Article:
As of 11 January 2009, there are 269 operational wind farms in the UK, with 2,764 turbines and 4,070 MW of installed capacity. A further 1,738 MW worth of schemes are currently under construction, while another 7,147 MW have planning consent and some 9,770 MW are in planning awaiting approval.8
By January 2010, the installed capacity of wind power in the United Kingdom was over 4 gigawatts (GW) Wind power is now the second largest source of renewable energy in the UK after biomass. The milestone of 3 gigawatts of installed capacity was reached in October 2008, with the opening of the Lynn and Inner Dowsing Wind Farm, off the Lincolnshire coast. The British Wind Energy Association (BWEA) estimates that installed capacity will pass the 5 and 6 GW marks during 2010.
While nuclear power doesn’t produce carbon dioxide in generation (though the construction, mining, waste handling and disposal, and decommissioning do generate carbon emissions), it raises other environmental and security concerns. Despite this issue, it has great potential for generating electricity. In France, for example, nearly 80% of the country’s electricity production is nuclear powered. However, even with changes to the planning system to speed applications, there are doubts whether the necessary timescale could be met and also over the financial viability of nuclear power. With no nuclear plants having been constructed since Sizewell B in 1995, there are also likely to be capacity issues within the native nuclear industry. The existing privatized nuclear supplier, British Energy, had been in financial trouble in 2004. Since the EDF takeover of British Energy in early 2009, plans have been put in place to build two new nuclear PowerStation’s (Sizewell C and Hinkly Point C).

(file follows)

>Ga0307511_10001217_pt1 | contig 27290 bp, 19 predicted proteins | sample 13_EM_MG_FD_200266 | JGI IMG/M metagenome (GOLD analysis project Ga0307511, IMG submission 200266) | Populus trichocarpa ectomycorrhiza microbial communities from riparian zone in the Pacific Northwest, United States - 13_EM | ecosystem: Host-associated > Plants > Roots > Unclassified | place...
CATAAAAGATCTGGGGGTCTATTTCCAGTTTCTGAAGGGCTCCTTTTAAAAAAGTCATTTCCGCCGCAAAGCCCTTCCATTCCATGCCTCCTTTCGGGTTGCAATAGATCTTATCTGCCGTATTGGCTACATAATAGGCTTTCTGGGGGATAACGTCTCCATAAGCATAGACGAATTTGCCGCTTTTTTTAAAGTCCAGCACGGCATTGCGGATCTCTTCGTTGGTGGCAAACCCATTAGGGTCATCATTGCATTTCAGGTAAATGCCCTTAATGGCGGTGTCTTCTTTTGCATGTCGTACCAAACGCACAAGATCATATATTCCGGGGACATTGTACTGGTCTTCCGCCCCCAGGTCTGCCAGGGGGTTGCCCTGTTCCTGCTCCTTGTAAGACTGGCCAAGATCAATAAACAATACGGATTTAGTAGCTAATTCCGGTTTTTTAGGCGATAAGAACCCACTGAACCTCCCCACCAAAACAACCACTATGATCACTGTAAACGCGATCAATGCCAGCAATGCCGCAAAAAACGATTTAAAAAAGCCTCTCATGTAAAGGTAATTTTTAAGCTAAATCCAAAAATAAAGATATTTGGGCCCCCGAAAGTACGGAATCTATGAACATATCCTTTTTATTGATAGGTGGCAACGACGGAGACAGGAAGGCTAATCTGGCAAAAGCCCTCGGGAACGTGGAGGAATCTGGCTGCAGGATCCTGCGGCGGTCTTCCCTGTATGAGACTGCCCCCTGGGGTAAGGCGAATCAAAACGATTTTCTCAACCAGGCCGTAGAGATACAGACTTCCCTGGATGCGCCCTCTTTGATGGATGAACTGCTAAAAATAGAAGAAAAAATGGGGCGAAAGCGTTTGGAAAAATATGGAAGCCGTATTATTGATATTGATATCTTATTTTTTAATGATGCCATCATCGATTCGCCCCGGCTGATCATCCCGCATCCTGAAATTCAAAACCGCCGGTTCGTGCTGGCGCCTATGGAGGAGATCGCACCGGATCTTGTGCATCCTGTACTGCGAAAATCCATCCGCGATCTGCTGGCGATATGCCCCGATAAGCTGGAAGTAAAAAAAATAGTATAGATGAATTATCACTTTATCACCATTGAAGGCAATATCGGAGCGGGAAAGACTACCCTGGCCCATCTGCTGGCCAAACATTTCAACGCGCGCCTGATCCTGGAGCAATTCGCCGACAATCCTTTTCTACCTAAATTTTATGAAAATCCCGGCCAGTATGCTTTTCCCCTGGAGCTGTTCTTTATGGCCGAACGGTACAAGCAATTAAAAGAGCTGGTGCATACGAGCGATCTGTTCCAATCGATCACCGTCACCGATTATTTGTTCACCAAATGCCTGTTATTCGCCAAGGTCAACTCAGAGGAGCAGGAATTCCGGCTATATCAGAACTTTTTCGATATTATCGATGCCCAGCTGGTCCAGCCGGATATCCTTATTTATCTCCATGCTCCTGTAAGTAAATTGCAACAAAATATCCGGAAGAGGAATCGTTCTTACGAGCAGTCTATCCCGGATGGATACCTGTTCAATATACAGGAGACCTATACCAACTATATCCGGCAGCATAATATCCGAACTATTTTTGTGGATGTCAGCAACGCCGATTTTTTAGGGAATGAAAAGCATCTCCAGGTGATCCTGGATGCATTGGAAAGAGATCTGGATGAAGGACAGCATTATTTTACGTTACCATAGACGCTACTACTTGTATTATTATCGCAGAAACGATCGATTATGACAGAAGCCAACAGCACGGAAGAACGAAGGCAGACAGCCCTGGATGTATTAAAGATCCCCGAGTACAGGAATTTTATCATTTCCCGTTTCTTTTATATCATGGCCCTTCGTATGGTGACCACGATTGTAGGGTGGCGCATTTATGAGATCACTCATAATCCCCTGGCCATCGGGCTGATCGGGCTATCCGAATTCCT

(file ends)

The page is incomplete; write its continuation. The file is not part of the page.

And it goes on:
In January 2008, the UK government gave the go-ahead for a new generation of nuclear power stations to be built. However, the Scottish National Party (SNP)-led Scottish Government has made clear that it opposes new nuclear power stations being built in Scotland and has the final say on planning matters in Scotland.9
So far, two consortia (EDF-Centrica and RWE-E.ON) have announced plans to build a total of 12.5GW of new nuclear capacity; this is slightly more than the total capacity of British Energy’s currently operating plants. A third consortium (Iberdrola – SSE – GdF-Suez) has also announced plans to acquire sites and build, but it has not commented on the capacity planned. Sweden’s Vattenfall is known to be seeking partners for participation in new UK nuclear generation.
By looking at the data, it is evident that the UK will face an oncoming energy gap by 2015. This gap is not the argument nor is it the debate. The true debate lies in filling this energy gap. From my viewpoint, Nuclear needs to supply the base loads and potentially as the backup power to Wind power. Backup power is needed as just in case scenarios arise, like when the wind does not blow. The UK has the potential to become a world leader in offshore wind technology if these Wind projects come to fruition. Both energies will need investment; both energies are clean and CO2 friendly (although some skeptics may disagree), and both will be needed in the future plans of UK energy security. Otherwise, the lights may go out.